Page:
5 Tips for Taking Care of Your Feet this Summer
Summer is a time of the year when most people tend to have more free time. This, in addition to the good weather and rising temperatures, means that many of our daily habits change. But are you overlooking the fact that you should be taking care of your feet as much as at any other time?
Some people don’t realize that, at this time of the year, feet are exposed to infections and external factors that can damage the skin. Changing shoes, barefoot activities, or swimming pools create an ideal environment for the growth of bacteria and fungi. To avoid these problems, we would like to share some tips with you. Keep reading!
Why taking care of your feet in the summer is important
Feet are one of the most important parts of the body. They act as a support, and, if they’re harmed in any way, they can seriously affect our ability to walk or run. Despite this, many people tend to neglect them.
During times of the year like summer, they’re exposed to more factors that affect their health, as heat and moisture create an environment conducive to the growth of infectious microorganisms. Outdoor activities also increase the risk of injury or calluses.
It’s normal for people to frequent public areas such as swimming pools or beaches, where there’s direct contact with bacteria, fungi, and other elements that make this area of the body vulnerable. Because of this, infections and ailments don’t take long to appear. So, how to take care of your feet in summer?
Tips for taking care of your feet in summer
As a study published in the medical journal Annals of Family Medicine explains, during the summer, there’s a notable increase in the incidence of foot problems. One such example is how they often swell up due to a build-up of fluid, which can be very uncomfortable.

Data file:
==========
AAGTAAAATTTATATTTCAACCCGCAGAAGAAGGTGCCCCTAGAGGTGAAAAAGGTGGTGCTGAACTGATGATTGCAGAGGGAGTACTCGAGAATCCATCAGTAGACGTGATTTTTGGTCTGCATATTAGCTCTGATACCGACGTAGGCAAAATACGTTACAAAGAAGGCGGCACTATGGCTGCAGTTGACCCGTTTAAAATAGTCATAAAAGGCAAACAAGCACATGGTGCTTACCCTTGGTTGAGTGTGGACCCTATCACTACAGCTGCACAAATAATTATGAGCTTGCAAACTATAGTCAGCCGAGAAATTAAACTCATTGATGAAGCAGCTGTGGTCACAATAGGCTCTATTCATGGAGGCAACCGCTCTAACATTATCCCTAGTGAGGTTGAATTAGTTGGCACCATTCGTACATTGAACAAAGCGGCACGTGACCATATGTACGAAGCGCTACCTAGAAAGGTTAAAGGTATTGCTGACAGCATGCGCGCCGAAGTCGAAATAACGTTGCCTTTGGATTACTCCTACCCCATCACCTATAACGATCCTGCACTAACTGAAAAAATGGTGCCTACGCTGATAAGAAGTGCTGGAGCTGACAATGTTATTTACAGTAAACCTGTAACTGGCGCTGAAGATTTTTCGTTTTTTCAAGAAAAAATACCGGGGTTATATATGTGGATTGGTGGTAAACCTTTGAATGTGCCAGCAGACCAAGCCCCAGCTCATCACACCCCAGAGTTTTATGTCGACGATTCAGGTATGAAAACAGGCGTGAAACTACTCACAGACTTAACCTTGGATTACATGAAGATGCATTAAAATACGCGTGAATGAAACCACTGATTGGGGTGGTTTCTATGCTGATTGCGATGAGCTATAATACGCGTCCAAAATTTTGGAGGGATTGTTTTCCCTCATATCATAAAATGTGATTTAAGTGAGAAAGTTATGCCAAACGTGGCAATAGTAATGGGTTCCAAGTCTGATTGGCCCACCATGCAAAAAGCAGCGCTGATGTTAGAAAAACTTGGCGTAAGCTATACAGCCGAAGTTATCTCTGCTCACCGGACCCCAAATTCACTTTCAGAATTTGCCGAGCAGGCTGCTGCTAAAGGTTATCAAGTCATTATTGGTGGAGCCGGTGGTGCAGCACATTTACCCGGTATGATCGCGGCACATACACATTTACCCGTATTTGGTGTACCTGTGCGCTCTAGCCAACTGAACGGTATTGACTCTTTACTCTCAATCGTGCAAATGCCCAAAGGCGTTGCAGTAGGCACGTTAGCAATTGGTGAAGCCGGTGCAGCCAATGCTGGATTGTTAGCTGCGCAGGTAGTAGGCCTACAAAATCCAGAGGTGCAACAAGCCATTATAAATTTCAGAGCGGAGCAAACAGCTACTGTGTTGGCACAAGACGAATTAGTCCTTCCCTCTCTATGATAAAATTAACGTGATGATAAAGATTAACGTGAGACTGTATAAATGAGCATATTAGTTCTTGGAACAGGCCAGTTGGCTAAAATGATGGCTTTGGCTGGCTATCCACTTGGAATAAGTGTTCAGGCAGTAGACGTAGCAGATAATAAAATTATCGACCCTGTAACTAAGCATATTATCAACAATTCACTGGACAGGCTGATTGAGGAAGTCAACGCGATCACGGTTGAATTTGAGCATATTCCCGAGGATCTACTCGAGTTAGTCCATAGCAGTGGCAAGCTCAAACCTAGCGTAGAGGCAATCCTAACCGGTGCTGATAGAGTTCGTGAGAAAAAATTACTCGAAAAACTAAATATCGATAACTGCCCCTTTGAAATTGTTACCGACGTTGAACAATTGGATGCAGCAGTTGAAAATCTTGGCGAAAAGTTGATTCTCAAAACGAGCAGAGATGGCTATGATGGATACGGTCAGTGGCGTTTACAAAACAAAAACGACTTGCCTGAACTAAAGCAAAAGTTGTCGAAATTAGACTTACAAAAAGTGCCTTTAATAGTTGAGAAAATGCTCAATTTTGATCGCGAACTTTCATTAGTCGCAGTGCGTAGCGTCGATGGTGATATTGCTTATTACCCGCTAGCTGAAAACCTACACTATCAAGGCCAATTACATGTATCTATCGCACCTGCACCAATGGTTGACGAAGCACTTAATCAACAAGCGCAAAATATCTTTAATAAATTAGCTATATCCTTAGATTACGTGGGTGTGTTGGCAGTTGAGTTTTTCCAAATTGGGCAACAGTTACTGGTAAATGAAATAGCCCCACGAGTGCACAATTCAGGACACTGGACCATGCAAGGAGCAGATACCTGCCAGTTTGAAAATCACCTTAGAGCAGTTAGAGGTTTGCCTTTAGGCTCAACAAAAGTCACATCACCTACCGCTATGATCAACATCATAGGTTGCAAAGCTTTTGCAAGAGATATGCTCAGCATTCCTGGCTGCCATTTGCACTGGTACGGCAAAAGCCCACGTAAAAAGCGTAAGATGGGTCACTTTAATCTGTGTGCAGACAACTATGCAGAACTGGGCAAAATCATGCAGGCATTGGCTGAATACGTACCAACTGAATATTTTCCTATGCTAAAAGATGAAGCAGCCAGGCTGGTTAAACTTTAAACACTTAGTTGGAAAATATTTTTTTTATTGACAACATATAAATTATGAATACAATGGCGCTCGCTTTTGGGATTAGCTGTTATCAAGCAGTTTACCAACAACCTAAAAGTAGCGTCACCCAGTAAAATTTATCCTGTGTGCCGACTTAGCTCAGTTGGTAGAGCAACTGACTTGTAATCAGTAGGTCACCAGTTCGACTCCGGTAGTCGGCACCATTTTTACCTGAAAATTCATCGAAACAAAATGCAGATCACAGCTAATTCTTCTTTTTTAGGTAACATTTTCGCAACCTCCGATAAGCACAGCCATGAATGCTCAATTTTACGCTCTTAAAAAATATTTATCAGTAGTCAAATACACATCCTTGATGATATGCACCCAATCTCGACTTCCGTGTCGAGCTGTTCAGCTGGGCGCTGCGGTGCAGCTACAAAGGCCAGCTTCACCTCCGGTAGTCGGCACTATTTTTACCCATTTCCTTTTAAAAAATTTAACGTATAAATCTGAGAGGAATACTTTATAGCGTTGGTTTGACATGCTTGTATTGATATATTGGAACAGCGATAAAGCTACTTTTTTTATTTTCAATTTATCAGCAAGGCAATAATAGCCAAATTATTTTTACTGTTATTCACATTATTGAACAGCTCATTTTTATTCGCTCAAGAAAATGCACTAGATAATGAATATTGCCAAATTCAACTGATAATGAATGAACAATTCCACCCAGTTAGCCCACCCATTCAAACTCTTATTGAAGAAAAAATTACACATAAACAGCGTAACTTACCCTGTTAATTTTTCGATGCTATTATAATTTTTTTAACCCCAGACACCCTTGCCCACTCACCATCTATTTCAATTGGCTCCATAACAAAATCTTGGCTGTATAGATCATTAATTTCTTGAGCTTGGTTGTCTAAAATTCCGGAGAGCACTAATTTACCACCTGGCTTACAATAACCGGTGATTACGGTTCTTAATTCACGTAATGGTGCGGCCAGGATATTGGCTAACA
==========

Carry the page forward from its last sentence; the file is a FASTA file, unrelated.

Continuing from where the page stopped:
Also, wearing open footwear, such as sandals or flip-flops, makes this area more exposed to problems. By contrast, wearing shoes with good support and covers makes the impact more cushioned. Let’s see in detail some recommendations for taking care of your feet in the summer.
1. Choose the right footwear
It’s important to keep in mind what footwear should be used for each type of situation and place. Flip flops are not suitable for exercise or long walking. However, it’s advisable to wear them to protect yourself when walking in wet areas.
The reason is that, as we pointed out earlier, in areas of humidity fungi proliferate more easily. Therefore, it isn’t advisable to go barefoot in common showers, access to swimming pools, or changing rooms.
Discover more here: The main pathogens during summer
2. Don’t share items for personal use
Footwear, towels, and other items of personal use shouldn’t be shared. These measures help reduce the risk of infection and are part of good hygiene. Using the same items as other people can cause athlete’s foot and other contagious foot diseases.
3. Maintain proper hygiene
When it comes to taking care of your feet in summer, it isn’t simply enough just to clean them with soap and water. If there’s contact with water, either in a shower, from the sea, or by being in swimming pools, you’ll need to dry them thoroughly. Drying should include the area between your toes and nails.